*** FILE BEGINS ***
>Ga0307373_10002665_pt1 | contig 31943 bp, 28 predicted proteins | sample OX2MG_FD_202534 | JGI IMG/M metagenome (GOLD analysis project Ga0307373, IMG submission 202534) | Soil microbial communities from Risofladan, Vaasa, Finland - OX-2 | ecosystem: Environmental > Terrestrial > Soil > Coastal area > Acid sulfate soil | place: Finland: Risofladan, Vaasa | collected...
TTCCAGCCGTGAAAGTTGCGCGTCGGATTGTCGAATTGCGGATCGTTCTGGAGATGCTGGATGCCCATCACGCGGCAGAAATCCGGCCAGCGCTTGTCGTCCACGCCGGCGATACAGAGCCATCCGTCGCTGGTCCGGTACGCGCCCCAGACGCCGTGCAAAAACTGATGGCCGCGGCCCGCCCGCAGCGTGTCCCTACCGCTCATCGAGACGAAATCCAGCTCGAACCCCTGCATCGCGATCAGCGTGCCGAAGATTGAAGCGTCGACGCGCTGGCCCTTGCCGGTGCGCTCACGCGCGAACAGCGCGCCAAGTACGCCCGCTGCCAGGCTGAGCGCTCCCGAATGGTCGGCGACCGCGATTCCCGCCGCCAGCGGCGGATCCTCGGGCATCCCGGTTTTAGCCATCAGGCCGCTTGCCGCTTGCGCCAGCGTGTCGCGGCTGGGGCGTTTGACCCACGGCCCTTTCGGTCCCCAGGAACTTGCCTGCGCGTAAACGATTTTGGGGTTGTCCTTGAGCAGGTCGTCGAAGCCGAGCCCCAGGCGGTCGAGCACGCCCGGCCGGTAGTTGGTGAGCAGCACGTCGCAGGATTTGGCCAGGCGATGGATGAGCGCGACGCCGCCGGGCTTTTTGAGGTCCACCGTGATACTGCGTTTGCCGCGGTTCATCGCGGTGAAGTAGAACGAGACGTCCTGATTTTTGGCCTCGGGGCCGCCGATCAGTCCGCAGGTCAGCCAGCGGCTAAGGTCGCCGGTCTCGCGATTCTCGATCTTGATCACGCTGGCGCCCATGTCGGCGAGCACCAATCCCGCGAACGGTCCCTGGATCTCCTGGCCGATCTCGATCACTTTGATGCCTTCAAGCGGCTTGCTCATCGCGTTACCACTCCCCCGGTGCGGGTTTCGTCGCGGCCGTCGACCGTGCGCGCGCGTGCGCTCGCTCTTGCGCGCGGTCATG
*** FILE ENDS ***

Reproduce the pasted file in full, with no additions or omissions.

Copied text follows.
>Ga0307373_10002665_pt1 | contig 31943 bp, 28 predicted proteins | sample OX2MG_FD_202534 | JGI IMG/M metagenome (GOLD analysis project Ga0307373, IMG submission 202534) | Soil microbial communities from Risofladan, Vaasa, Finland - OX-2 | ecosystem: Environmental > Terrestrial > Soil > Coastal area > Acid sulfate soil | place: Finland: Risofladan, Vaasa | collected...
TTCCAGCCGTGAAAGTTGCGCGTCGGATTGTCGAATTGCGGATCGTTCTGGAGATGCTGGATGCCCATCACGCGGCAGAAATCCGGCCAGCGCTTGTCGTCCACGCCGGCGATACAGAGCCATCCGTCGCTGGTCCGGTACGCGCCCCAGACGCCGTGCAAAAACTGATGGCCGCGGCCCGCCCGCAGCGTGTCCCTACCGCTCATCGAGACGAAATCCAGCTCGAACCCCTGCATCGCGATCAGCGTGCCGAAGATTGAAGCGTCGACGCGCTGGCCCTTGCCGGTGCGCTCACGCGCGAACAGCGCGCCAAGTACGCCCGCTGCCAGGCTGAGCGCTCCCGAATGGTCGGCGACCGCGATTCCCGCCGCCAGCGGCGGATCCTCGGGCATCCCGGTTTTAGCCATCAGGCCGCTTGCCGCTTGCGCCAGCGTGTCGCGGCTGGGGCGTTTGACCCACGGCCCTTTCGGTCCCCAGGAACTTGCCTGCGCGTAAACGATTTTGGGGTTGTCCTTGAGCAGGTCGTCGAAGCCGAGCCCCAGGCGGTCGAGCACGCCCGGCCGGTAGTTGGTGAGCAGCACGTCGCAGGATTTGGCCAGGCGATGGATGAGCGCGACGCCGCCGGGCTTTTTGAGGTCCACCGTGATACTGCGTTTGCCGCGGTTCATCGCGGTGAAGTAGAACGAGACGTCCTGATTTTTGGCCTCGGGGCCGCCGATCAGTCCGCAGGTCAGCCAGCGGCTAAGGTCGCCGGTCTCGCGATTCTCGATCTTGATCACGCTGGCGCCCATGTCGGCGAGCACCAATCCCGCGAACGGTCCCTGGATCTCCTGGCCGATCTCGATCACTTTGATGCCTTCAAGCGGCTTGCTCATCGCGTTACCACTCCCCCGGTGCGGGTTTCGTCGCGGCCGTCGACCGTGCGCGCGCGTGCGCTCGCTCTTGCGCGCGGTCATG